A Home to Be In

[special_heading title=”A Home to Be In” subtitle=”by Timothy J. Mooney” separator=”yes”]Today’s sermon will feature several people playing characters.  The stories are real, but the stories belong to the characters – Sheila, Robert, Mike, and Carl – not to the people playing these characters.  I want to offer my deep gratitude for Billie Lusk, John Detterick, and Christopher Poche, for playing the part of these characters.  So let us begin by listening to Sheila, and then to Robert.

My name is Sheila.  I’ve attended for a year now.  I’m 39, and have two teenage daughters.  I’m a loan officer at a bank.  I like the work, and I can play with the big-boys, but by the end of the week, I feel like I’ve been in a battle, fighting for self-respect.  I don’t win that battle as much as I’d like.  But I can’t afford to lose this job.  It’s been two and half years, but I’m still not over the divorce.  It’s almost as if I’ve not had time to process it with the commute, work, and trying to stay involved with my girls who are growing so fast and they’re giving me fits with their adolescent attitudes.  I guess they’re like their dad.  They can’t stand to be in the same room with me.  Sometimes I can’t stand to be in the same room with me either.  It’s not supposed to be this way.  I can look in the mirror and see a well-put-together super-mom.  But the loneliness is so sharp at times it takes my breath away.  I’m such a mess and nobody here knows it.  Knows me.  There’s Gail in the choir.  She seems so happy all the time.  I almost asked Gail last Sunday if she’d have lunch with me, but I couldn’t open my mouth.  I don’t want her pity.  It’s my own stuff anyway.  Who wants to have lunch with a ‘divorcee’? 

I’m Robert.  Next Sunday will be two years to the day that my wife passed away.  Last Sunday it happened again: during the service I leaned over to tell her something.  But she’s gone.  I can still feel her presence.  I’m retired, but it’s not all that it’s cracked up to be, and frankly I’m mad as hell about that still.  I know it was just a sign of the times back then, but I bought into it lock, stock, and barrel that you put your nose to the grindstone for 40 years, sock the money away, go to church with the family like you’re supposed to, and then you live the good life.  Well the golden years aren’t.  I let my wife raise the kids, and now she’s gone and I don’t know them very well, and half of my kids are still mad at me for not being there emotionally.  I thought I was doing it for them, but maybe I was doing it for me.  It seemed easier that way.  And I was somebody in the corporation.  Who am I now?  I don’t know what to do with myself half the time.  Yeah I like golf, and telling jokes, but that gets old and with my kids scattered…  Ah, who am I kidding?  I’m half the man I used to be.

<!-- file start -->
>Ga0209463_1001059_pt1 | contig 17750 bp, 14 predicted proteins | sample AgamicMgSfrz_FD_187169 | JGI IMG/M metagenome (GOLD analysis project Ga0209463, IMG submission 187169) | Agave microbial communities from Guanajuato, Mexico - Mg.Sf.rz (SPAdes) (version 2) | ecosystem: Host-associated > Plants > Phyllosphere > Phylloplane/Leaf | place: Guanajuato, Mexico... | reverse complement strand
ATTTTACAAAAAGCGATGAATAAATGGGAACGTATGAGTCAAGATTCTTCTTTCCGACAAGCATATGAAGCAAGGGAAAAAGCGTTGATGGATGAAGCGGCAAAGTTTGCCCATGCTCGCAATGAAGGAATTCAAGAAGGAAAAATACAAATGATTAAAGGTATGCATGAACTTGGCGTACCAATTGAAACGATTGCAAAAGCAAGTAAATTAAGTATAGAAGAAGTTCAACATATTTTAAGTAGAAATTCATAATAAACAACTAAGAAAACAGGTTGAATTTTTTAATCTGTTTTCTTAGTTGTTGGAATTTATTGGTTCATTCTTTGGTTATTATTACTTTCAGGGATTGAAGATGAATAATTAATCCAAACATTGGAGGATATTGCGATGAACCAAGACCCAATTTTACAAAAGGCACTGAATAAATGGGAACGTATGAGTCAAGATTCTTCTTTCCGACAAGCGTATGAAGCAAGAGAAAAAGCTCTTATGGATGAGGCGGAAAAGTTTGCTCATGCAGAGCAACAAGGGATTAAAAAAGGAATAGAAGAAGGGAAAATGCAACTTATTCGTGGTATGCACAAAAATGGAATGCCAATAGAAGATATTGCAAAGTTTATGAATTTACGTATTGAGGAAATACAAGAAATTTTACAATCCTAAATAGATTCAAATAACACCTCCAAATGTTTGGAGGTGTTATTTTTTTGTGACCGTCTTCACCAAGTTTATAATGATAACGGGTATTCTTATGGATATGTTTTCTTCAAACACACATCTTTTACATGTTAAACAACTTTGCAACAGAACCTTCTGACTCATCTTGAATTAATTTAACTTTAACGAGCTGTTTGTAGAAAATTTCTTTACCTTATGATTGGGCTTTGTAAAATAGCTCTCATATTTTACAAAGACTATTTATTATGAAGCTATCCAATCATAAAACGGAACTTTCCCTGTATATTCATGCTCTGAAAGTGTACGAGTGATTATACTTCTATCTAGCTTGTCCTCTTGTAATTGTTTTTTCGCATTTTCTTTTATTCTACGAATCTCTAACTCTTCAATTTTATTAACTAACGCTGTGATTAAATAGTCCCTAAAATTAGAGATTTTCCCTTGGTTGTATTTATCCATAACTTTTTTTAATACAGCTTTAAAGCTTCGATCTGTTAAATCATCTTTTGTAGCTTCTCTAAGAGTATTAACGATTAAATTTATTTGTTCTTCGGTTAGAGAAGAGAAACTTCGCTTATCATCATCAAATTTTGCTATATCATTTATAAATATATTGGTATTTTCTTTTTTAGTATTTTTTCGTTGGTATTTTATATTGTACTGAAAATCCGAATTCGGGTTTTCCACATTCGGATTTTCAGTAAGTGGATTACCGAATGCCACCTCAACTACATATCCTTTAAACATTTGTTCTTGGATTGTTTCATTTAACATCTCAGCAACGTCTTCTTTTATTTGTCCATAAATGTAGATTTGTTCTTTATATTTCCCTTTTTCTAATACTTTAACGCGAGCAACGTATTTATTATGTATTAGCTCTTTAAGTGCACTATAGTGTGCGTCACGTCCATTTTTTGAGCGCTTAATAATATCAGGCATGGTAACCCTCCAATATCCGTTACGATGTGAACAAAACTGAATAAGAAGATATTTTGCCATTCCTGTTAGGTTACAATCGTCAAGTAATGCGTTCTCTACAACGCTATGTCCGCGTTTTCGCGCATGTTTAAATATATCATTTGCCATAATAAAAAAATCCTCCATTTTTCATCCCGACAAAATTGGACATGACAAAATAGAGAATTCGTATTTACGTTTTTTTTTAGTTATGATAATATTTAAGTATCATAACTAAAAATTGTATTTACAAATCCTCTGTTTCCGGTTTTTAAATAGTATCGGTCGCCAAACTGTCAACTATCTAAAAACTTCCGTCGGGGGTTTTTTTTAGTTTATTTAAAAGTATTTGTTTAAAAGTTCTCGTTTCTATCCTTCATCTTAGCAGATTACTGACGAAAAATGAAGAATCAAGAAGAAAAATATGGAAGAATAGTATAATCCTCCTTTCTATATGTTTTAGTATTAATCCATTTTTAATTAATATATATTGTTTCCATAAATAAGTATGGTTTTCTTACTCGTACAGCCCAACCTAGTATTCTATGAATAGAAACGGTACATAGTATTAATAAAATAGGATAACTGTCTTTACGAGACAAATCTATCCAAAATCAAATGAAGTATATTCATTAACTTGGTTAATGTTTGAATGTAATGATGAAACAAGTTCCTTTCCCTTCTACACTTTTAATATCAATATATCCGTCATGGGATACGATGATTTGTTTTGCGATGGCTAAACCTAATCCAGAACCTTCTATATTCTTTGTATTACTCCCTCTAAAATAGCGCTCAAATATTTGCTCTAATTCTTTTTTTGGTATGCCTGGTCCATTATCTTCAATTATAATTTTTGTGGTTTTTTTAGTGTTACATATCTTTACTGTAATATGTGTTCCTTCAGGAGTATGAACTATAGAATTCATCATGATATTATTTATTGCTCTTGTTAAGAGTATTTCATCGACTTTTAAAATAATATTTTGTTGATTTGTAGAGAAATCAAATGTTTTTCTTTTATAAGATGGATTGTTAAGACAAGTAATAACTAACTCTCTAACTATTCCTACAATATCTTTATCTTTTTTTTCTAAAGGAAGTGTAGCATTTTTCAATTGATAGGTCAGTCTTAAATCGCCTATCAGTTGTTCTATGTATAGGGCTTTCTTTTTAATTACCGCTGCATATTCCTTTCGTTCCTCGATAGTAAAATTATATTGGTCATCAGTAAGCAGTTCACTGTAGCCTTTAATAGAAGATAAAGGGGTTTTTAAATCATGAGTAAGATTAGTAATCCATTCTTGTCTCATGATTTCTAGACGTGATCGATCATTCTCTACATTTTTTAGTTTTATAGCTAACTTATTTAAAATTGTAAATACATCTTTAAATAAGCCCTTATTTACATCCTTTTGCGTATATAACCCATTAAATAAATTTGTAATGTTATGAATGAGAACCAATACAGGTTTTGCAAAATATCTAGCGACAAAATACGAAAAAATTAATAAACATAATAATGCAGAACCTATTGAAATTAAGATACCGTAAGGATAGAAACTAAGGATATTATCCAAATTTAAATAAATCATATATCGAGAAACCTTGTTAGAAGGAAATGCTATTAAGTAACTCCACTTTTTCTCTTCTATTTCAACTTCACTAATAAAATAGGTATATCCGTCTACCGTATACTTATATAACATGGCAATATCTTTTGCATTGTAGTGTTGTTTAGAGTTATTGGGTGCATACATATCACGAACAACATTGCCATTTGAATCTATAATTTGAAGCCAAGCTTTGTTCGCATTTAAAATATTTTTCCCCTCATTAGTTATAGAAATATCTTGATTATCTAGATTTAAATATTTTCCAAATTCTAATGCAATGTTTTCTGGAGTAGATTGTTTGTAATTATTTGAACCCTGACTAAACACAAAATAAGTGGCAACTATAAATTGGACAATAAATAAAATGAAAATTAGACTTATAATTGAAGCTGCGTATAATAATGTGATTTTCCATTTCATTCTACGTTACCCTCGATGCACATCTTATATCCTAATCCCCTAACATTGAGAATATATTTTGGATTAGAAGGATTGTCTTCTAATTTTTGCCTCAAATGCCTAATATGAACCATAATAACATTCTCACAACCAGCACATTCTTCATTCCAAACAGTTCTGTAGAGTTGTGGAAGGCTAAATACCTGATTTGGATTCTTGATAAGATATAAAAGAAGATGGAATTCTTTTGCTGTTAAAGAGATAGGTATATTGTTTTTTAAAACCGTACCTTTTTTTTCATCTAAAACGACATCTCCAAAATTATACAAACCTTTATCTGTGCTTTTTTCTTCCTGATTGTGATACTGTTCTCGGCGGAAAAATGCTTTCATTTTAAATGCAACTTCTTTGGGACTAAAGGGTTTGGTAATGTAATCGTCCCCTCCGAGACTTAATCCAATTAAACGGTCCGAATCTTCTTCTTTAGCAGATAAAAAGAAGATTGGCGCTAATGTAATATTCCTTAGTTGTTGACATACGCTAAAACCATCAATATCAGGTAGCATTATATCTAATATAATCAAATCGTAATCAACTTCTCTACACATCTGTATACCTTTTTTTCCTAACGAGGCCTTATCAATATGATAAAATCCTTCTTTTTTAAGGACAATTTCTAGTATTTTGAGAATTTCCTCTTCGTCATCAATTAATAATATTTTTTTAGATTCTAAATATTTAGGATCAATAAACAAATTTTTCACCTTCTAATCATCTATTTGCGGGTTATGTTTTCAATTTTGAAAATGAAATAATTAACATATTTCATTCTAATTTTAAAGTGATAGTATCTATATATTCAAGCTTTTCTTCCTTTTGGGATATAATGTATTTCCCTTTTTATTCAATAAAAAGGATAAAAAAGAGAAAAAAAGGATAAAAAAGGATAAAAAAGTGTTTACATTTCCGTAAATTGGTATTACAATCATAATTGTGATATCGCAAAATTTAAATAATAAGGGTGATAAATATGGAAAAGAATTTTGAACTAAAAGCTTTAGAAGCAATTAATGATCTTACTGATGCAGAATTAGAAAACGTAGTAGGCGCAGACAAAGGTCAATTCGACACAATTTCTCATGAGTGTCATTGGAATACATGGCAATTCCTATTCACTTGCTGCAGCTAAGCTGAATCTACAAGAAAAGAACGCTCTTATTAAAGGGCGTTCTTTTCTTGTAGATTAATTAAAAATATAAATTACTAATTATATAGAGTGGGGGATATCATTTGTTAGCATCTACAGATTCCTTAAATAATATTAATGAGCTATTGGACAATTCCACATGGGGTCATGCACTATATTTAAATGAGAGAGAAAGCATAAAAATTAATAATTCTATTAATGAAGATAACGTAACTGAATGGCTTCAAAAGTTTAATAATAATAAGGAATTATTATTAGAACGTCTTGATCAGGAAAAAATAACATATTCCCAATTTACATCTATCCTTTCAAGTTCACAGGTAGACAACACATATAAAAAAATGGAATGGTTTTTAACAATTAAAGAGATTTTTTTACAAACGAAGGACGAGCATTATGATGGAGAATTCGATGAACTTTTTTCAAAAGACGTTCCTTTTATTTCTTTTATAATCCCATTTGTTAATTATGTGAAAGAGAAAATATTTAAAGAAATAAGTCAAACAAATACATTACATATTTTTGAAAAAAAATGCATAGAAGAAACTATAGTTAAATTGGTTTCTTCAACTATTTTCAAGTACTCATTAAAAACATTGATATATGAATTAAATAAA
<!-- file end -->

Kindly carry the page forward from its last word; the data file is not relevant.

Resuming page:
Paul writes, “Bear one another’s burdens, and in this way you will fulfill the law of Christ.”  What are our burdens?  You just heard two people talk about their burdens.  Our burdens are varied, but beneath our unique experiences lies a common burden: the burden of life itself.  The Church tends to see this burden as guilt.  But beneath guilt lies a greater burden.  Shame.  Guilt comes from doing wrong.  Shame comes from being wrong.  We can hear the shame in Sheila and Robert’s stories.

The experience of shame is difficult.  Theologian Donald Capps, says shame has three primary effects.  1st, shame causes a divided self.  Shame comes from not living up to ideals and expectations: ours, others, God’s.  Our ideal self criticizes and punishes our real self.  Or our false self covers over our true self.  What we are ashamed of is pushed away, ridiculed, and repressed.  We are divided against our self.  2nd, shame causes a defended self.  To avoid shame we attack, blame others, and project our shame onto them, become perfectionists.  Either way, we avoid our shame, and hide it from others.  3rd, shame causes a depleted self.   Shame eventually wears us out, and causes us to become apathetic, tired, and depleted.  So we come to church carrying the burden of ourselves, the burden of a divided, defended, and depleted self.  In worship we might be inspired, or sense God’s presence.  But often we return home, still carrying our burden of shame. What are we to do with it?

Shame needs to be born, shared, seen.  And I have good news: it is!  In Jesus, we are shown that God bears our shame.  Incarnation is God-with-us, and on the cross God bears our shame.  And even there, when Jesus experienced public shame, and the self-doubt of failing, being abandoned by his disciples, and by God, Jesus continued to trust and love.  Some theologians say that Jesus has experienced everything we have, and then say Jesus was sinless: no guilt.  But if Jesus was sinless, how can Jesus share my humanity?  The answer is shame.  Jesus knows the experience of shame, yet trusted he was God’s beloved.